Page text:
The city of Portland, Oregon is about to get hit hard with reality after a bill, voted on by the citizens of Portland voted on referendum to raise the minimum wage to $19.50 an hour. Can you imagine burger flippers making nearly twenty dollars an hour? But, not for long. McDonald’s cannot get ten dollars for a Big Mac. I suspect fast-food franchises will be deserting the city by the time the minimum wage hits its final tally.
The minimum wage as of yesterday was $12.15 an hour. That is now $13.00 dollars an hour. In 2024 it goes to $15.00. But, there is a provision that says when a city or state declares a state of emergency all workers will get 1 1/2 pay. That means the $13.00 becomes $19.50 and the $15.00 will become $22.50. How many businesses can afford to pay that especially as cities and states are constantly declaring a state of emergency over COVID?
Of course, those businesses could just move to another city in Oregon but there is no guaranty that those cities won’t adopt the same policy. If they are smart, they will relocate to Texas or Florida, where they would not have the same fears. Portland has already lost businesses and workers because of the antifa riots and this could be the final nail in the coffin.
The Portland Regional Chamber of Commerce announced:
“Large chains will be able to absorb the added costs of a $19.50 minimum wage, but small businesses in Portland will not be able to absorb these costs without direct increases in prices or cuts to services and staff. This strikes directly at our local economic self-reliance and makes it just that much harder for local organizations to compete.”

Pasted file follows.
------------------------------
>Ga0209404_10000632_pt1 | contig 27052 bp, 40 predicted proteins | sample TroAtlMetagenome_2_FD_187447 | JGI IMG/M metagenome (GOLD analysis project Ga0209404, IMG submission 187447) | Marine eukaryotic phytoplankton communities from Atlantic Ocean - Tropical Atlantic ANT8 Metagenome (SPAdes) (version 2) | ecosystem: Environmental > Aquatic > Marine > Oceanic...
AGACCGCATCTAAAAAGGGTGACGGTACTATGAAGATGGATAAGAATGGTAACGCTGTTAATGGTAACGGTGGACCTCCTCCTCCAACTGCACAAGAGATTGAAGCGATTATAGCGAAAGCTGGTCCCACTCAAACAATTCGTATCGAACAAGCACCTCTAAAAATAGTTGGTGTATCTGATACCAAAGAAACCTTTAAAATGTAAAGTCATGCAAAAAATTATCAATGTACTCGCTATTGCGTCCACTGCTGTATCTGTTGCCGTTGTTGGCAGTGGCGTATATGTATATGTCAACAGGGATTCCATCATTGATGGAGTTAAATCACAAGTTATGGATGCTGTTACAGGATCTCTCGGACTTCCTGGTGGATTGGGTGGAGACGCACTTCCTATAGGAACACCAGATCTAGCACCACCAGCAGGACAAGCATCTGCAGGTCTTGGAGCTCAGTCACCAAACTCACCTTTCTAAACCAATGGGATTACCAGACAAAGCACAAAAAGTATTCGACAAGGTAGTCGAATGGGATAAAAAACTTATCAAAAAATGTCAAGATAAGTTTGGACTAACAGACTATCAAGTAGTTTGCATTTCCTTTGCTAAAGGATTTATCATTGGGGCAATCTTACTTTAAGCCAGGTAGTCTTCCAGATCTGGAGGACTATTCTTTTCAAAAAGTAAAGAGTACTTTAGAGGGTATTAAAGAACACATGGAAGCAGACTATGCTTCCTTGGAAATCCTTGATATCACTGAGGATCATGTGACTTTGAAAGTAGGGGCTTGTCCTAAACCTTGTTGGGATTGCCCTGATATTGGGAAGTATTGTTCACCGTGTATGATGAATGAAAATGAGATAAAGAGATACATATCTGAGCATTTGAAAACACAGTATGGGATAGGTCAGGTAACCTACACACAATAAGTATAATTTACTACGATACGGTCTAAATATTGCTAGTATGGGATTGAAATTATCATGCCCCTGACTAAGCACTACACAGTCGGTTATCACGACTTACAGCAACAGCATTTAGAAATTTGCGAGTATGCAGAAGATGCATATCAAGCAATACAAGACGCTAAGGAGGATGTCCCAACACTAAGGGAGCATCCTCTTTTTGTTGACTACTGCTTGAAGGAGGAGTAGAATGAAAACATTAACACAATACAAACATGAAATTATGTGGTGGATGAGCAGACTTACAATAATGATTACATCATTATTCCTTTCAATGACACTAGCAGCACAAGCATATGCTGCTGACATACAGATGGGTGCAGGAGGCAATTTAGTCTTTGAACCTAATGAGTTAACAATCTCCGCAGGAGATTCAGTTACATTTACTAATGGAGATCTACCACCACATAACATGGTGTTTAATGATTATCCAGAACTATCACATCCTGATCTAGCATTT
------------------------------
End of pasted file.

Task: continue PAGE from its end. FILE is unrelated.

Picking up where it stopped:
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CycleBar fitness business owner Julie Marchese told the City Council that, since the pandemic, her traffic is down by more than half and that because of the new minimum wage she would likely have to “lay off all my employees, including my manager, and work all the hours myself because I don’t get paid,” the Journal reported.
The co-owner of Coffee Me Up, Alba Zakja, said paying $19.50 per hour would likely mean she would have to leave Portland. This after she used her 2019 profits to give raises to employees, even as her business took a major hit during the pandemic, the Journal said.